Trust: How Local Listing Accuracy Affects Reputation

Trust

For most small businesses, getting local customers to notice your company is imperative. Creating multiple business listings on online directories is very helpful for this goal. Google and other search engines use these multiple business listings within their ranking algorithms to determine search engine results. While these listings often do not include backlinks, the information they provide must be consistent. If it is consistent, search engines confer a certain amount of legitimacy or trust on that website.

Lost Opportunities and Trust


Unfortunately, business owners often overlook or fail to properly maintain such listings. An online business address that is no longer valid or a phone number that has changed is not only bad for attracting customers, it's detrimental to online marketing efforts. When search engines find inconsistent company information, they rank these companies lower in local search results.

Local businesses without an updated website or online presence are less likely to rank well in local search results than those that do.

Company information that must be compiled from a variety of disparate sources is also unlikely to help local search results. Essentially, search engines themselves want to be viewed as trustworthy in terms of the information they provide. Consequently, they're much more willing to promote local businesses that are rated on review sites and/or listed on reputable directories/association pages.

Search Engine Criteria


Search engine indexing for inclusion in a local business listing requires several basic criteria. Along with a business name (or DBA), a business must also include a local phone number and a physical street address. It must also serve as a face-to-face business. By definition, this excludes all virtual businesses. Search engines also disregard any company information that includes an 800 number or post office box.

In local online marketing parlance, NAP stands for name, address, and phone number. Search engines review whether a company's NAP is consistent as listed online. Listings with typos or punctuation errors diminish the trust required by search engines for online promotion.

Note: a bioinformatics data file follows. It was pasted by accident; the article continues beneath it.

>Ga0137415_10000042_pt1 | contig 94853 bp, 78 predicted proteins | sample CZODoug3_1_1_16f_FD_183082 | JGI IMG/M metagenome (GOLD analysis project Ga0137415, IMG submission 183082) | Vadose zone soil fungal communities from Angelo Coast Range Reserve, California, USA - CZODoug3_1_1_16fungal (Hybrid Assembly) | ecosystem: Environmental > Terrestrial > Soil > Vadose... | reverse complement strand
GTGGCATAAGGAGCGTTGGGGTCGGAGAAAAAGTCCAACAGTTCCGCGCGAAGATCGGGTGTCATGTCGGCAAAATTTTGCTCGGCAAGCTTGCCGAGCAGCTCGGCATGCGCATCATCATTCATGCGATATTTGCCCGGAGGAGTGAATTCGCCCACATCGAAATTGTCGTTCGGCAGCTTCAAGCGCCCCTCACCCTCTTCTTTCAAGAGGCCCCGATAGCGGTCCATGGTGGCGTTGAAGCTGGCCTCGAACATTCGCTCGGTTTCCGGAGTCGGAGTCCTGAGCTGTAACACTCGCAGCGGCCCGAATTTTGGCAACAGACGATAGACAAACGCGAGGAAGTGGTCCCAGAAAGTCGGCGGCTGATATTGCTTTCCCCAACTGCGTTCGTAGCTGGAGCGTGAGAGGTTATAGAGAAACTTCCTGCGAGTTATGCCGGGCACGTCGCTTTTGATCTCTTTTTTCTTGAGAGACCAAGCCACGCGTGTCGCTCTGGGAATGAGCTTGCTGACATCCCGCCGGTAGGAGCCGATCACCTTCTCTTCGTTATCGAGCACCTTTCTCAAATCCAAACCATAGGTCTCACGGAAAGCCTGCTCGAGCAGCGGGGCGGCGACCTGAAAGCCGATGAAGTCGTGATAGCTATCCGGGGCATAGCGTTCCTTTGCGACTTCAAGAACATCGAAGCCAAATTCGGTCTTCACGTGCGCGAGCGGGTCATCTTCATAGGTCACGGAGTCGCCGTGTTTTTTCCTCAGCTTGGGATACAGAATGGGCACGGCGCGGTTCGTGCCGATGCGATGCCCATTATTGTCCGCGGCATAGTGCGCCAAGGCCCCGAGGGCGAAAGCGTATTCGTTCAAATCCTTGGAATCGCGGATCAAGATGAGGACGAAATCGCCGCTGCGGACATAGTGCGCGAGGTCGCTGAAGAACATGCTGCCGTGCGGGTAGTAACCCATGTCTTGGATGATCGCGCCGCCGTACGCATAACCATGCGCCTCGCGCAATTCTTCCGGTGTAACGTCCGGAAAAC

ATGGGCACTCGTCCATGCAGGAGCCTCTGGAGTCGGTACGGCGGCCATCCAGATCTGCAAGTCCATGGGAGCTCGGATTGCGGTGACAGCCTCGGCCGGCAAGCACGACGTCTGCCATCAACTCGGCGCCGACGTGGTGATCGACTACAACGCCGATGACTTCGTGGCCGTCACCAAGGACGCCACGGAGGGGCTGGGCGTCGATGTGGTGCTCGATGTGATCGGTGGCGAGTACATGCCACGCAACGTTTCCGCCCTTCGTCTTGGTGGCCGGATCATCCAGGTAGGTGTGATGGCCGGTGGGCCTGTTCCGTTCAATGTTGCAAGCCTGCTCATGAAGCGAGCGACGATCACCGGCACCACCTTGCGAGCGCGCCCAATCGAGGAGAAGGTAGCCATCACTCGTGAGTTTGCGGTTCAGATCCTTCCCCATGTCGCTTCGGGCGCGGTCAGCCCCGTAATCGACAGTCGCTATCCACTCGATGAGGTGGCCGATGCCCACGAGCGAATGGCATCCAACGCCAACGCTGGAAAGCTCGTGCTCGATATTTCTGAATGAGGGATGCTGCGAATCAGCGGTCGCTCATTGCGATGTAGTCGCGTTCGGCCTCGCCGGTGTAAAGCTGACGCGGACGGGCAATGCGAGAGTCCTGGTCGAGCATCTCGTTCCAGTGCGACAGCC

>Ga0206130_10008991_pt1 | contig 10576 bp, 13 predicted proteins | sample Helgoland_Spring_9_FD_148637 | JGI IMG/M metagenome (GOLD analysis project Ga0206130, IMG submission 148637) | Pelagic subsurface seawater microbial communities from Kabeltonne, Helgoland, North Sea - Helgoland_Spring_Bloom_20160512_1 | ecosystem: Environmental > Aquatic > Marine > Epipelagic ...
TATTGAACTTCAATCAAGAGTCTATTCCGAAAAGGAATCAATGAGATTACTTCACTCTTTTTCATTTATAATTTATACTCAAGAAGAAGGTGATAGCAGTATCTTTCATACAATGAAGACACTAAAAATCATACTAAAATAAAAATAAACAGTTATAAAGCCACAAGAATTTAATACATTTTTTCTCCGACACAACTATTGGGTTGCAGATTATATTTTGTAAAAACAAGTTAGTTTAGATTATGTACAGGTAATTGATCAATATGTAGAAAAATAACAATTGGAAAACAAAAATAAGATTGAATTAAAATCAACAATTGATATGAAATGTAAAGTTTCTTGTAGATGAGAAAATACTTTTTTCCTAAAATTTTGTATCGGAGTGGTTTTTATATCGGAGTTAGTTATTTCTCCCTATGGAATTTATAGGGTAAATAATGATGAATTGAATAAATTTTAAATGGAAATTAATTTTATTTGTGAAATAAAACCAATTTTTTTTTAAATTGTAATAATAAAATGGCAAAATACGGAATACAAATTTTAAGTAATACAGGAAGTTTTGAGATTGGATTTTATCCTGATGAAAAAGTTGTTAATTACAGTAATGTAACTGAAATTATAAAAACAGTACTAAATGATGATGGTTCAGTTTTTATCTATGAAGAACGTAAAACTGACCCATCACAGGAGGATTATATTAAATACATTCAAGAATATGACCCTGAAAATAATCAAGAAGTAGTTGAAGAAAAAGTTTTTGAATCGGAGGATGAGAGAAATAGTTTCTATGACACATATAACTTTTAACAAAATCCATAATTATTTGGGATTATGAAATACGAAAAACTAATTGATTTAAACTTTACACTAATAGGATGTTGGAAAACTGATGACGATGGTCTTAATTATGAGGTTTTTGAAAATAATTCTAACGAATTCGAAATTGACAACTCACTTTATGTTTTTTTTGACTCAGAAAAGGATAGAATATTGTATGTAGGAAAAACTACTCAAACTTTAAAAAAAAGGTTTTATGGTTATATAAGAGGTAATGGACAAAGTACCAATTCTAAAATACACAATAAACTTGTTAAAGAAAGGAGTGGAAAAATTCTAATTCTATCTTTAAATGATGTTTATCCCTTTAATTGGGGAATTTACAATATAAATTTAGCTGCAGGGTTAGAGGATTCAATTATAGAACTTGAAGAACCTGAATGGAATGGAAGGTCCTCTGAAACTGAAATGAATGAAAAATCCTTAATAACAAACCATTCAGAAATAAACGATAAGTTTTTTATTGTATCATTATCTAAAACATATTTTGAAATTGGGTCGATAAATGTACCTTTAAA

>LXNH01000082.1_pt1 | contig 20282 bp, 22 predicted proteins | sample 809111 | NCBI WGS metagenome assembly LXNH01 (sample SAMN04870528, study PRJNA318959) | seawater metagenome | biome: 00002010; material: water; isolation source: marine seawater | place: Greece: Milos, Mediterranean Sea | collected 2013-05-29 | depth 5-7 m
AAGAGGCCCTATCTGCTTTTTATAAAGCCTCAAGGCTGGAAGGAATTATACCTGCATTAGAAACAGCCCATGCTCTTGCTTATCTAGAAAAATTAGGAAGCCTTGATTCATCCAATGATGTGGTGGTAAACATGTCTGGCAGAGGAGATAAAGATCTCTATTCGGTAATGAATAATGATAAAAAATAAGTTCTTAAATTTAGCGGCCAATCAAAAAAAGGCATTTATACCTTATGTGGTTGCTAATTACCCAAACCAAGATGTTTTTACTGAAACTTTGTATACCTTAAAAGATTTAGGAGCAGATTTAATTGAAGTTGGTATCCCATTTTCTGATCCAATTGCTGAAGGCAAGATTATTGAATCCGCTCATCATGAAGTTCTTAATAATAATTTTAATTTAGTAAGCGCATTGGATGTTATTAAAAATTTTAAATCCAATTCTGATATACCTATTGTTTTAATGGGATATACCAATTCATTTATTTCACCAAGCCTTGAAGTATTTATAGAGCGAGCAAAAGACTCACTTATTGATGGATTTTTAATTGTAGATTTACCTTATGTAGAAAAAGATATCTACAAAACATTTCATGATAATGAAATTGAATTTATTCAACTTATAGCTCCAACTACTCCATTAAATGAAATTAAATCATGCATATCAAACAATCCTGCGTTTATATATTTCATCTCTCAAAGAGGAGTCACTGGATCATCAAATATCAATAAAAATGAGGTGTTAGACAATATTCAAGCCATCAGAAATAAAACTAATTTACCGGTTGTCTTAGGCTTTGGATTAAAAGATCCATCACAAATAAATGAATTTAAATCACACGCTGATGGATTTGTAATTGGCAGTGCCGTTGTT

Industry Categories


To help customers understand what a company is or does better, search engines typically provide several categories for identifying industry information. Search engines rely on this information to determine where to place listings. As a result, marketers who neglect these categories may actually put their listings at risk.

Additional Information


Local businesses should include as much information as possible in their business listings. Aside from store hours, a business description, and a business website URL, a business listing should also include produce/service images, social media accounts, and a local map location where applicable.

As customers assume online business information is current, maintaining a business listing remains critically important. While it's tempting to update only the largest online directories, the penalty of inconsistency can be detrimental to search engine rankings. One way to ensure that ALL listings remain up to date is to automate their maintenance. Doing so not only ensures greater consistency but is obviously much faster and more convenient as well.

Corporate Conversions has worked with many companies who have inconsistent or nonexistent local listings. We have a proven track record with local listing improvement. We can run a local directory listing audit for your website information. If your website does not score above average, we can give you recommendations or help you find the best solution for your local listing needs. Call us today for help improving the trust customers and search engines give your business.





SEO Isn't Magic
Local Directory Listings and SEO